On June 5, 2020, President Trump signed into law the Paycheck Protection Program Flexibility Act of 2020 (the Flexibility Act), which amends the CARES Act to make certain changes to PPP loans and to provide more flexibility to borrowers. For an overview of the changes made by the Flexibility Act, click here. To the extent available, this blog post has been updated to incorporate the changes made by the Flexibility Act.


Continue Reading Applying for Loan Forgiveness under the Paycheck Protection Program (PPP)

Updated August 31, 2020

On March 27, 2020, President Trump signed into law the Coronavirus Aid, Relief, and Economic Security Act, also known as the CARES Act, which provides for various economic stimulus measures, including a new loan program regulated by the U.S. Small Business Administration (SBA) called the Paycheck Protection Program (PPP). You can read more about the PPP and the other stimulus programs here.

On June 5, 2020, President Trump signed into law the Paycheck Protection Program Flexibility Act of 2020 (the Flexibility Act), which amends the CARES Act to make certain changes to PPP loans and to provide more flexibility to borrowers. For an overview of the changes made by the Flexibility Act, click here. This blog post has been updated to incorporate the changes made by the Flexibility Act.

On July 4, 2020, President Trump signed into law a bill that extends the application period for PPP loans from June 30, 2020, to August 8, 2020, which provides eligible borrowers additional time to contact participating lenders to facilitate a PPP application.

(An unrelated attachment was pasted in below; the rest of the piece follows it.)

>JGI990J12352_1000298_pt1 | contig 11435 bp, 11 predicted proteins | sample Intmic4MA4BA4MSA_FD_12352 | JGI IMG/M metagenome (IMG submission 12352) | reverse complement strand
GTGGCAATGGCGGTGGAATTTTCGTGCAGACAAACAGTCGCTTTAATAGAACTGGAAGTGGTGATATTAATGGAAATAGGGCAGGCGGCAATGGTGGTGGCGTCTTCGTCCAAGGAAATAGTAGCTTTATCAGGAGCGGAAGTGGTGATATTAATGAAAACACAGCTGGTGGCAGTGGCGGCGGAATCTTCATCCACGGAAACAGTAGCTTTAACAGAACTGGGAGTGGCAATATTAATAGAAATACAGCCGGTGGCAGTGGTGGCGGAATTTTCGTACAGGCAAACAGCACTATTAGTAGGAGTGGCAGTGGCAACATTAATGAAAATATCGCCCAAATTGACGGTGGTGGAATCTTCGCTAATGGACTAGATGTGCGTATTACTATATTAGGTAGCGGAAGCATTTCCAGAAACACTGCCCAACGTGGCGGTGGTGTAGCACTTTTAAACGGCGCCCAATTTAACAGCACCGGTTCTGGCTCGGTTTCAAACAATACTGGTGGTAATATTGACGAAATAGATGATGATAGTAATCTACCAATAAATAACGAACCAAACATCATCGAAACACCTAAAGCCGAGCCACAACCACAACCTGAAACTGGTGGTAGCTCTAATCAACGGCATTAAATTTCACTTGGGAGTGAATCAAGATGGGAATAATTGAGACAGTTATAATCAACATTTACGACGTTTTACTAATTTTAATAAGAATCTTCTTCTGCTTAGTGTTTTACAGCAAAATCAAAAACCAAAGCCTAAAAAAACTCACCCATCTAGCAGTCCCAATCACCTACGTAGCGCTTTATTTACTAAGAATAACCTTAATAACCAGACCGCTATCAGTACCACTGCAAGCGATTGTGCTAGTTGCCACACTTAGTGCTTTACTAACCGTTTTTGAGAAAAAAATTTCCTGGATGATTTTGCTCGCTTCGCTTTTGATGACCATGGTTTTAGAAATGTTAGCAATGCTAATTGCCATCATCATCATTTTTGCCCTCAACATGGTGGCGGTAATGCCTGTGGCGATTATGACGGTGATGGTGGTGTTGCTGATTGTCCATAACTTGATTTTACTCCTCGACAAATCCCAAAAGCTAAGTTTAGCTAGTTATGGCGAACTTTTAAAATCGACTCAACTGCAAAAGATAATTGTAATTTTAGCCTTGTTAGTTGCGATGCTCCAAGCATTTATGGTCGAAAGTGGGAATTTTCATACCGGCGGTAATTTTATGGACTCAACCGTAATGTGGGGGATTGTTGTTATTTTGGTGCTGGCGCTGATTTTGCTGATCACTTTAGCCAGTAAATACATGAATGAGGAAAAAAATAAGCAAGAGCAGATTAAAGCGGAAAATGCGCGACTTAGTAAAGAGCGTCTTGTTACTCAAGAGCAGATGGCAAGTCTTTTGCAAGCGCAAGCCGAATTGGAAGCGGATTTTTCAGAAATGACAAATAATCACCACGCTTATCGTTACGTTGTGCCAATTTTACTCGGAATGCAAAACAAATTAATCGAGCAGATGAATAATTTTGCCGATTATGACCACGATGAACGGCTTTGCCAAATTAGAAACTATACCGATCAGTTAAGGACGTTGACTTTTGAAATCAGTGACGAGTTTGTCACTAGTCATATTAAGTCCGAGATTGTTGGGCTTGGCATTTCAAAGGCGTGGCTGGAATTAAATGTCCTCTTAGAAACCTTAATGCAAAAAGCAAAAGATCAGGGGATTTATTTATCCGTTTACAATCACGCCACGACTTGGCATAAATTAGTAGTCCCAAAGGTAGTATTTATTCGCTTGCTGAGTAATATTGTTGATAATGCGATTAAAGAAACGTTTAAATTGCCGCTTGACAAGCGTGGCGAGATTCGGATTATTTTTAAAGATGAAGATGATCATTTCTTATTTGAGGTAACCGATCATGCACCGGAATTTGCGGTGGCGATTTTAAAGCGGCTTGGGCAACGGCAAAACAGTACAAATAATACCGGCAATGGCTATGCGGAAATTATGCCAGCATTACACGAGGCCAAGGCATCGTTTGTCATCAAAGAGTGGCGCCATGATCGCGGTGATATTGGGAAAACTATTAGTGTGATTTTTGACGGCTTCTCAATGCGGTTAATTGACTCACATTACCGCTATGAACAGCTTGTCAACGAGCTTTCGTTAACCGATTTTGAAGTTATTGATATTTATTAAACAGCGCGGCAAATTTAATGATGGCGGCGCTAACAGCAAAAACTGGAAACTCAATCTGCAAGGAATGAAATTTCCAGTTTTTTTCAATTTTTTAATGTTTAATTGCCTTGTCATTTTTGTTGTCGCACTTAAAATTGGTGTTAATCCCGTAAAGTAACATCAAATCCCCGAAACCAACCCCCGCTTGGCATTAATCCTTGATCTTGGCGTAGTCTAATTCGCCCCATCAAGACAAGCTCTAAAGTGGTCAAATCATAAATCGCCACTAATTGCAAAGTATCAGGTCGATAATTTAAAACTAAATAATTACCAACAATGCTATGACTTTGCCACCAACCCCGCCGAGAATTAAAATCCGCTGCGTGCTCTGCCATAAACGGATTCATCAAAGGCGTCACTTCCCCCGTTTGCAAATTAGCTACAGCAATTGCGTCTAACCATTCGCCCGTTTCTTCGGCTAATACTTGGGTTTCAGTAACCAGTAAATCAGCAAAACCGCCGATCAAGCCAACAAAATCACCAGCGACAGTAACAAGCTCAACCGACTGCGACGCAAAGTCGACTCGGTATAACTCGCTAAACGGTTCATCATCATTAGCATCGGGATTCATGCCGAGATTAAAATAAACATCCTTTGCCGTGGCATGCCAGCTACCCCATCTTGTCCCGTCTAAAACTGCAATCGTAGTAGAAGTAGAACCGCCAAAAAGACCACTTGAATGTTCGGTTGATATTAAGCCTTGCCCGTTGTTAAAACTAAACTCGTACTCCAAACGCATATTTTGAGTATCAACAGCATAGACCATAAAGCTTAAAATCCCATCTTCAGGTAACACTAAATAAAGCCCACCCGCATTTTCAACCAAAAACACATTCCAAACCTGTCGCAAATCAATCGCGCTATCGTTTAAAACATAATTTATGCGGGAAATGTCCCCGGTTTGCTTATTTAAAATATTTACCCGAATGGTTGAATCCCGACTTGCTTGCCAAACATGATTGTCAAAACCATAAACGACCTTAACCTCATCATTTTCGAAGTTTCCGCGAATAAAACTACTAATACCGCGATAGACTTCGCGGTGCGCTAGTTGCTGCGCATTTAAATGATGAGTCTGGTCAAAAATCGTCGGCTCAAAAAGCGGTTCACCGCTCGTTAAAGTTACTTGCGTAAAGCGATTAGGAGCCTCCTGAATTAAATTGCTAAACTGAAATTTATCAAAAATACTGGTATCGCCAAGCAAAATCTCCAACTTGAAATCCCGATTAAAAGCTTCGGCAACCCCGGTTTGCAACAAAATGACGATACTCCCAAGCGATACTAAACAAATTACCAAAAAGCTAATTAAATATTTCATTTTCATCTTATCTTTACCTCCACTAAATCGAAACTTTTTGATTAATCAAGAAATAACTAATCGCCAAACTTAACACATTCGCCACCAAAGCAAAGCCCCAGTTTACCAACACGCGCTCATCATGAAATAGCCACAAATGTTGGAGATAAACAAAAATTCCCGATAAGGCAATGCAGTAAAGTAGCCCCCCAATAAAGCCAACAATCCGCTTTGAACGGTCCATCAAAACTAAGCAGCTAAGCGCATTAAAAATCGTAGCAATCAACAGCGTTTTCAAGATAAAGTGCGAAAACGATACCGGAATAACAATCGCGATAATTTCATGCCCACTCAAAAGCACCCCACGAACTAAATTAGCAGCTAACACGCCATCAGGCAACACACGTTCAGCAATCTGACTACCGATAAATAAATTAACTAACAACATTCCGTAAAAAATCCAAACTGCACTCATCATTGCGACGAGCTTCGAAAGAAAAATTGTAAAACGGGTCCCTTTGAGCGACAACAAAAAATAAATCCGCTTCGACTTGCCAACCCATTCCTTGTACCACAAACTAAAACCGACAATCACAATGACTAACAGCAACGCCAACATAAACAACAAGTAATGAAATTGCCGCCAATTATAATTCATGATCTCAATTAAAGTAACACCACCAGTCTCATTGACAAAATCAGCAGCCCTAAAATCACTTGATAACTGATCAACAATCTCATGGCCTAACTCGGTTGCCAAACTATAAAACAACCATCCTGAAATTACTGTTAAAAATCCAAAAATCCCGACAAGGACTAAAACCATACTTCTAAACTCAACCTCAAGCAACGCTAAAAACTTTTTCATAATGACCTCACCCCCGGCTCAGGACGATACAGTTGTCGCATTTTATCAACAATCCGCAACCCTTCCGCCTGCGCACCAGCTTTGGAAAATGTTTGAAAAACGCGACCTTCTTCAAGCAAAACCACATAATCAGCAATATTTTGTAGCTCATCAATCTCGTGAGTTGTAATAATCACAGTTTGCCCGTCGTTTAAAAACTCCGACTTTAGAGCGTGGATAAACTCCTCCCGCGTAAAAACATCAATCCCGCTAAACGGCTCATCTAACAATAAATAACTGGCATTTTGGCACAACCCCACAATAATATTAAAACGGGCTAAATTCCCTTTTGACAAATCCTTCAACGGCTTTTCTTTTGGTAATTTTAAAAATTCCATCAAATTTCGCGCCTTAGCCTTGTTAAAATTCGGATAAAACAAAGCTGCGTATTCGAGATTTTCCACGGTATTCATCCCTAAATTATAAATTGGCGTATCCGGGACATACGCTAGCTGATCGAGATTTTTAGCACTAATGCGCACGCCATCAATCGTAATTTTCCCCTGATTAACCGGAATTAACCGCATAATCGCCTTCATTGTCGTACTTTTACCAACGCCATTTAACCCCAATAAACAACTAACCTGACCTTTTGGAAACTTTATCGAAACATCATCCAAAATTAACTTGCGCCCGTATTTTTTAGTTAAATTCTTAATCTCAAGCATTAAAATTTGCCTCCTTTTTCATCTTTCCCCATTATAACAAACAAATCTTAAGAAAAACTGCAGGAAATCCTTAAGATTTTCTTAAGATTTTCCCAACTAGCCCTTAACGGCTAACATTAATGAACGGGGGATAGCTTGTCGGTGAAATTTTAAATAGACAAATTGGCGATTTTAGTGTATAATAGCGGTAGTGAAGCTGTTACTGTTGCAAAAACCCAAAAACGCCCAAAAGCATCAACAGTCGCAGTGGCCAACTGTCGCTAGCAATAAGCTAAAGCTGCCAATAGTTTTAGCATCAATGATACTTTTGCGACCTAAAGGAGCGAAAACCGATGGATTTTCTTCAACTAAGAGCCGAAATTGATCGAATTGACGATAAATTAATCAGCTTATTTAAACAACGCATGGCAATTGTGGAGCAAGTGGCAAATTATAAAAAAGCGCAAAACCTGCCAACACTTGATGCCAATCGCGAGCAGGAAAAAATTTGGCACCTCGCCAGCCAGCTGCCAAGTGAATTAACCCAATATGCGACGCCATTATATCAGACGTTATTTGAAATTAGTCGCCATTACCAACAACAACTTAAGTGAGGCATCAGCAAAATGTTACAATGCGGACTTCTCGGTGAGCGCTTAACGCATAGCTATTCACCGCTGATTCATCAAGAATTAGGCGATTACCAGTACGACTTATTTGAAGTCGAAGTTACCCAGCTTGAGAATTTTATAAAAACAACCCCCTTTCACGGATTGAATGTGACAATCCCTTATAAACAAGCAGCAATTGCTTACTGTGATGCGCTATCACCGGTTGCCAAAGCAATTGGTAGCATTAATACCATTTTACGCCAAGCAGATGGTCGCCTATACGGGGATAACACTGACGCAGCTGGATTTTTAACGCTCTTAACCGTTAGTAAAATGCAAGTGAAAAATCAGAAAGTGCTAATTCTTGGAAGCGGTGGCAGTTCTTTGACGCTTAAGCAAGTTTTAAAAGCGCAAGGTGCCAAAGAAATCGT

Continue Reading Applying for a Loan under the Paycheck Protection Program (PPP)

Day-to-day life has been dramatically impacted by the coronavirus disease 2019 (COVID-19), and many businesses have been forced to close or limit their service to slow the spread of COVID-19. In response, Congress has passed several pieces of legislation to assist individuals and businesses affected by the virus.


Continue Reading COVID-19 Federal Legislative Response

Previous regulations on hardship distributions from 401(k) and 403(b) plans generally provided that a participant could receive an in-service distribution prior to reaching age 59½ if the participant had an immediate and heavy financial need.  The determination of whether a participant had an immediate and heavy financial need was determined based on all relevant facts and circumstances.  However, to simplify administration, the regulations provided for safe-harbor hardship withdrawals that were deemed to be an immediate and heavy financial need.

Late last month, the IRS published final regulations that significantly relaxed some of the requirements under the  safe-harbor provisions.  Some of the changes are mandatory and some are permissive.  The changes are discussed in detail below.


Continue Reading New Final Regulations on Hardship Distributions from 401(k) and 403(b) Plans

On June 13, 2019, the Department of Labor, the Department of Health and Human Services, and the Department of Treasury (the “Departments”), published final regulations which significantly broaden the types of health plans that may be integrated with a health reimbursement arrangement (“HRA”). More specifically, beginning January 2020, the finalized rules allow HRAs to be integrated with certain qualifying individual health plan coverage and/or Medicare.  The final rules reverse current guidance which requires HRAs to be integrated with only qualifying group health plan coverage. Practically speaking, this means that employers, beginning in 2020, will be allowed to subsidize employee premiums in the individual health insurance market and/or Medicare using pre-tax dollars, provided certain conditions are met. The final rules also allow certain HRAs to reimburse participants for certain premiums paid for excepted benefits. To achieve these results, the final rules create two new types of HRAs.


Continue Reading New Final Regulations Expand the Availability of HRAs